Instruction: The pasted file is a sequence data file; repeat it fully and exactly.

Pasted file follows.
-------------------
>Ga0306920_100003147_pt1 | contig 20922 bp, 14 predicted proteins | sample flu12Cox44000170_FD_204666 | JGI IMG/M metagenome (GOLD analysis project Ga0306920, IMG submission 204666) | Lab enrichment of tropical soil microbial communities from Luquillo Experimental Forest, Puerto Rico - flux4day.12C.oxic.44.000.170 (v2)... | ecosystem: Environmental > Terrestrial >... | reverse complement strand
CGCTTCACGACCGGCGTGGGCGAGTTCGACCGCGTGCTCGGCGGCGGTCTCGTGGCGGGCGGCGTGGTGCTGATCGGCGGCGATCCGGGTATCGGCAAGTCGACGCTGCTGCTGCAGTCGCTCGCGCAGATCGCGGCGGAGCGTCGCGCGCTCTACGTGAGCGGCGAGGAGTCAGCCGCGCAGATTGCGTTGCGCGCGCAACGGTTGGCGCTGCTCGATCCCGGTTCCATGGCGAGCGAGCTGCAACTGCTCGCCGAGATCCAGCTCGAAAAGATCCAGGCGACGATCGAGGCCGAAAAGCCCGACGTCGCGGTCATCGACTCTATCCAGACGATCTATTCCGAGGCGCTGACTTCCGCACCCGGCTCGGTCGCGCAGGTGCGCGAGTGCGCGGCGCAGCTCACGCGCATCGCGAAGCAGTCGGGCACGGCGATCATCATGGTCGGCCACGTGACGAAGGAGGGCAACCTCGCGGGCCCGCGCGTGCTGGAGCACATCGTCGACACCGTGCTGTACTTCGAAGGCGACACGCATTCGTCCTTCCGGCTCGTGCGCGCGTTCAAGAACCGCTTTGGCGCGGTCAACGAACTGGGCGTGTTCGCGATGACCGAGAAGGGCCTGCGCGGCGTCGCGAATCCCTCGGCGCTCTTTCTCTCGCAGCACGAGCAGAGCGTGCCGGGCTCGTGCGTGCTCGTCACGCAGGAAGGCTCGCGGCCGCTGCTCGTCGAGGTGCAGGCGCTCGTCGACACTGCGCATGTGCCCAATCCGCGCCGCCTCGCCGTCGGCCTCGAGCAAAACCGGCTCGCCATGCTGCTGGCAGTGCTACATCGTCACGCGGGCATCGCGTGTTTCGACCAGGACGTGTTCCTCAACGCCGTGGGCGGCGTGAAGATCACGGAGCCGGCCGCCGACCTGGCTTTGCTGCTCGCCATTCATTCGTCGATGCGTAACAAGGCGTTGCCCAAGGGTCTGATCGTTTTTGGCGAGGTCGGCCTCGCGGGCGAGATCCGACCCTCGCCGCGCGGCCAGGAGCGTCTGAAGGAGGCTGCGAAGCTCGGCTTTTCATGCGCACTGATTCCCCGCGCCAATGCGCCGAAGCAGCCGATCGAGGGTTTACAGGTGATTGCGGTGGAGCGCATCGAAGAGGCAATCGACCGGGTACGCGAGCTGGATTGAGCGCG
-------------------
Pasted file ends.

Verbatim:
>Ga0306920_100003147_pt1 | contig 20922 bp, 14 predicted proteins | sample flu12Cox44000170_FD_204666 | JGI IMG/M metagenome (GOLD analysis project Ga0306920, IMG submission 204666) | Lab enrichment of tropical soil microbial communities from Luquillo Experimental Forest, Puerto Rico - flux4day.12C.oxic.44.000.170 (v2)... | ecosystem: Environmental > Terrestrial >... | reverse complement strand
CGCTTCACGACCGGCGTGGGCGAGTTCGACCGCGTGCTCGGCGGCGGTCTCGTGGCGGGCGGCGTGGTGCTGATCGGCGGCGATCCGGGTATCGGCAAGTCGACGCTGCTGCTGCAGTCGCTCGCGCAGATCGCGGCGGAGCGTCGCGCGCTCTACGTGAGCGGCGAGGAGTCAGCCGCGCAGATTGCGTTGCGCGCGCAACGGTTGGCGCTGCTCGATCCCGGTTCCATGGCGAGCGAGCTGCAACTGCTCGCCGAGATCCAGCTCGAAAAGATCCAGGCGACGATCGAGGCCGAAAAGCCCGACGTCGCGGTCATCGACTCTATCCAGACGATCTATTCCGAGGCGCTGACTTCCGCACCCGGCTCGGTCGCGCAGGTGCGCGAGTGCGCGGCGCAGCTCACGCGCATCGCGAAGCAGTCGGGCACGGCGATCATCATGGTCGGCCACGTGACGAAGGAGGGCAACCTCGCGGGCCCGCGCGTGCTGGAGCACATCGTCGACACCGTGCTGTACTTCGAAGGCGACACGCATTCGTCCTTCCGGCTCGTGCGCGCGTTCAAGAACCGCTTTGGCGCGGTCAACGAACTGGGCGTGTTCGCGATGACCGAGAAGGGCCTGCGCGGCGTCGCGAATCCCTCGGCGCTCTTTCTCTCGCAGCACGAGCAGAGCGTGCCGGGCTCGTGCGTGCTCGTCACGCAGGAAGGCTCGCGGCCGCTGCTCGTCGAGGTGCAGGCGCTCGTCGACACTGCGCATGTGCCCAATCCGCGCCGCCTCGCCGTCGGCCTCGAGCAAAACCGGCTCGCCATGCTGCTGGCAGTGCTACATCGTCACGCGGGCATCGCGTGTTTCGACCAGGACGTGTTCCTCAACGCCGTGGGCGGCGTGAAGATCACGGAGCCGGCCGCCGACCTGGCTTTGCTGCTCGCCATTCATTCGTCGATGCGTAACAAGGCGTTGCCCAAGGGTCTGATCGTTTTTGGCGAGGTCGGCCTCGCGGGCGAGATCCGACCCTCGCCGCGCGGCCAGGAGCGTCTGAAGGAGGCTGCGAAGCTCGGCTTTTCATGCGCACTGATTCCCCGCGCCAATGCGCCGAAGCAGCCGATCGAGGGTTTACAGGTGATTGCGGTGGAGCGCATCGAAGAGGCAATCGACCGGGTACGCGAGCTGGATTGAGCGCG